I see some confusion on the relationship between these three concepts: executable models, code-generation and model interpretation. This was true when I first wrote this post (in 2010). Still true today (in 2023!).

An executable model is a model complete enough to be executable. I’m fully aware that this definition is ambiguos (see the interesting discussion we had in LinkedIn about this issue) but the truth is that the executability of a model depends more on the execution tool we use than on the model itself (e.g. some tools may require a more complete and precise model specification while others may be able to “fill the gaps” and execute more incomplete models).

The most well-known family of executable models are the Executable UML methods (see also the most classic book on this topic). Executable UML models make extensive use of an Action language (kind of imperative pseudocode, see for instance the Alf action language ) to precisely define the behaviour of all class methods. The OMG itself has standardized this notion of Executable UML models, more specifically, the Semantics of a Foundational Subset for Executable UML Models (FUML). Surprisingly enough, the current version of this standard does not include either a definition of what an Executable Model is.

Code-generation and model interpretation are then two different alternative strategies to “implement” execution tools.

The code-generation strategy involves using a model compiler (many times defined as a model-to-text transformation) to generate a lower-level representation of the model expressed with an existing programming languages and platforms (e.g. Java). Then the generated code can executed as any other program in that target language. Instead, the model interpretation strategy relies on the existence of a virtual machine able to directly read and run the model ( example of a proposal for a UML virtual machine).

Initially, most MDD approaches opted for the code-generation strategy as it is a more straightforward approach. But now most vendors are going for the model interpretation strategy,  especially in the low-code domain, where offering this more “easy-to-use-and-deploy” strategy for your models is one of their selling point.

Taking a bird’s-eye view, the benefits and drawbacks of each approach are clear and Johan den Haan already described them for me.

However, often there is no such clear-cut distinction between the two approaches. This is similar to what happens in the programming world with the discussion around compiled and interpreted languages. We see more and more how for the same language we have both options including combinations of them.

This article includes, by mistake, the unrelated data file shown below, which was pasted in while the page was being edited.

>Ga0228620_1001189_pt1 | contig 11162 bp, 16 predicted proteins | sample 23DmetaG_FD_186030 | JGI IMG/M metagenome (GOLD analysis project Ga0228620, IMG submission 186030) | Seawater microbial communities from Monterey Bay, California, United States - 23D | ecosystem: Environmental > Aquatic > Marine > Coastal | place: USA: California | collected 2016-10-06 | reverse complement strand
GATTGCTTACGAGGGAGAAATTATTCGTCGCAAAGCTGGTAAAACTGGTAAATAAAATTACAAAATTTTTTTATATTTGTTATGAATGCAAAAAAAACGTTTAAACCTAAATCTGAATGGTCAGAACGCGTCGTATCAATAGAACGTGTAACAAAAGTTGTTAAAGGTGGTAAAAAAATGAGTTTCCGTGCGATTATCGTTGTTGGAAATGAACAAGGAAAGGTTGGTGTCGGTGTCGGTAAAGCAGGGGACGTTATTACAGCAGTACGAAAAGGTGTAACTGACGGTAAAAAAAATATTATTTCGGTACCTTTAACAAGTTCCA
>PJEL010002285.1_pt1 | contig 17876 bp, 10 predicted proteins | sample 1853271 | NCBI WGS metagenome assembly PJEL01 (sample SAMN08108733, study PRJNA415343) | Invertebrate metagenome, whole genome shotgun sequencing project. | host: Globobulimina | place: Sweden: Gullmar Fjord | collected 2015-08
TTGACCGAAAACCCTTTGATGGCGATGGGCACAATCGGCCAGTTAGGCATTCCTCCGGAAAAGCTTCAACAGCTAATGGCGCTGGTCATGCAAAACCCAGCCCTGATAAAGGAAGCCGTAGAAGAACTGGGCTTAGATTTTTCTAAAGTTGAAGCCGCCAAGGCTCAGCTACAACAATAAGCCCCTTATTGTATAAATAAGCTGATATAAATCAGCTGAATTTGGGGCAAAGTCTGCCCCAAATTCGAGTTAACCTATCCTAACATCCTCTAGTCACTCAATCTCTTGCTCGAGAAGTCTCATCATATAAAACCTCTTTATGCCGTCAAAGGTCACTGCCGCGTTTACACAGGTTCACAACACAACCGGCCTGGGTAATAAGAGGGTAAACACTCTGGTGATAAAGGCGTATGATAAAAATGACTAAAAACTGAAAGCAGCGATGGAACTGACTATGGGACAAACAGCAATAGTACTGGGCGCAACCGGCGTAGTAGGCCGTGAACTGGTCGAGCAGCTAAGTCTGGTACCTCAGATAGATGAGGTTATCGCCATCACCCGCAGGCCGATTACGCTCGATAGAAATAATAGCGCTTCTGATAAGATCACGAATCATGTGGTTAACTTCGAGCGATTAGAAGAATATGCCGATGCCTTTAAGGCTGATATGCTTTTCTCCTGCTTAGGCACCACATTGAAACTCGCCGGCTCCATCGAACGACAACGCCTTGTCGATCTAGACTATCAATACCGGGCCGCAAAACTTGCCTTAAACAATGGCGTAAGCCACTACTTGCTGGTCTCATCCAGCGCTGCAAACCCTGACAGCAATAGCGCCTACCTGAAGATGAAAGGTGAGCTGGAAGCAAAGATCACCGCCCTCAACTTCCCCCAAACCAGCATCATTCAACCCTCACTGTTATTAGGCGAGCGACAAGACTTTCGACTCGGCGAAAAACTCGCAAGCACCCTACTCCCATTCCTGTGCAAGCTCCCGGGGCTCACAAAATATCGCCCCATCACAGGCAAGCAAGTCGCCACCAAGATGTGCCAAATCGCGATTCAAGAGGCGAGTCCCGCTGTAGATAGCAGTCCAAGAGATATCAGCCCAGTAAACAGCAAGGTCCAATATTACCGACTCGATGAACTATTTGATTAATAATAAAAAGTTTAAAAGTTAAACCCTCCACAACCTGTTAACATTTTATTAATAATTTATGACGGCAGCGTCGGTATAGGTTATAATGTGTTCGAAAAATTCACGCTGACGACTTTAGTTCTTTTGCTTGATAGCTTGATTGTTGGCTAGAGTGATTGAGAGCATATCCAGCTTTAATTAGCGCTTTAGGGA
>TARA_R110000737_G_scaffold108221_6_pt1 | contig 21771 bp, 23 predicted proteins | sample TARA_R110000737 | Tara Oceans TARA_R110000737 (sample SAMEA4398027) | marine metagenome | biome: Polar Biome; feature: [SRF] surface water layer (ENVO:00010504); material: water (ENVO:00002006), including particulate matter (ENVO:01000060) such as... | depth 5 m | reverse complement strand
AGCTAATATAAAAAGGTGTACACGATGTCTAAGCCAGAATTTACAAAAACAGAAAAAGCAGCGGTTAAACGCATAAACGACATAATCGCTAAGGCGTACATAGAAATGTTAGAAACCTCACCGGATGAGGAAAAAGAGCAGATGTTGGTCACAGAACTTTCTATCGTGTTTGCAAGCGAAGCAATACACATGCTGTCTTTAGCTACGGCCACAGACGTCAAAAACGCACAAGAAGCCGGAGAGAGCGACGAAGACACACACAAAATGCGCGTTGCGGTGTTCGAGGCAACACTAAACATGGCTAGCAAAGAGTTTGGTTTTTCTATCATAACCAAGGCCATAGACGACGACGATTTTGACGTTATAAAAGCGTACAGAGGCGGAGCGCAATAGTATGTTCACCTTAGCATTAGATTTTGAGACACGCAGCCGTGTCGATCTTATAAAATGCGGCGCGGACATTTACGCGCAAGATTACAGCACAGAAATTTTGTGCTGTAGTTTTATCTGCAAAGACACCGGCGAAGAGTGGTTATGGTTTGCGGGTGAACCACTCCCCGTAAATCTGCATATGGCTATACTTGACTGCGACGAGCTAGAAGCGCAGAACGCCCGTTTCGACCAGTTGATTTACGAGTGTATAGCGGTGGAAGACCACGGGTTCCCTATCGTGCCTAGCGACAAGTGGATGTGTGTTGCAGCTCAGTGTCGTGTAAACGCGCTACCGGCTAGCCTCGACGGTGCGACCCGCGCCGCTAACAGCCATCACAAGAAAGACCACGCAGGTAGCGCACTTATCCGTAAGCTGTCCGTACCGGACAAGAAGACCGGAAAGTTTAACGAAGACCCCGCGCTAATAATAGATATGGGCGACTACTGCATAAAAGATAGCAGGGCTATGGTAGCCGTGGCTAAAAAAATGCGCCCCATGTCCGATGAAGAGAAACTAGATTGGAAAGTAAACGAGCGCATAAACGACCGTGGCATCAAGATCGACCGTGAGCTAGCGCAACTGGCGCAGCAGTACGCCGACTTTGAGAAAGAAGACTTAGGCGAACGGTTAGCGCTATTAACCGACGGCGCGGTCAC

For instance, I could imagine a modeling virtual machine implemented using an internal on the fly code generation approach. So, even if the user is not aware of this internal compilation, the virtual machine would be internally “cheating” and disguising itself as a wrapper on top of a code-generation strategy.

In this PhD Thesis work, Evolution of low-code platforms, Michiel Overeem includes the following figure that does a fantastic job in illustrating more mixed alternatives.

The first two approaches are the “pure” ones commented above. It then covers also two mixed scenarios. In the first mixed one (“simplification”), the model is simplified before being passed over to the virtual machine. This allows us to benefit from an interpretation approach while, at the same time, reducing the cost of building the infrastructure. In the second (“mix-and-match”), parts of the model are generated and others are interpreted.

As hinted in my mixed scenario above, there are even other ways to combine the approaches based on your goals and resources. Let me give you one final example I’ve also seen in practice: a code-generator approach but where the code was heavily depending on a library provided by the same vendor and had no use without that library. In this case, the library is a kind of core component (you could even call it a virtual machine) for the generated code, which more than “real code” is a kind of “configuration code” for the virtual machine offering the core behaviour.

As usual, the key point is to have in mind the pros and cons of each global approach and then decide how to best combine those strengths depending on the constraints of your specific scenario.

Want to build better software faster?

Want to build better software faster?

Read about the latest trends on software modeling and low-code development

You have Successfully Subscribed!

Pin It on Pinterest

Share This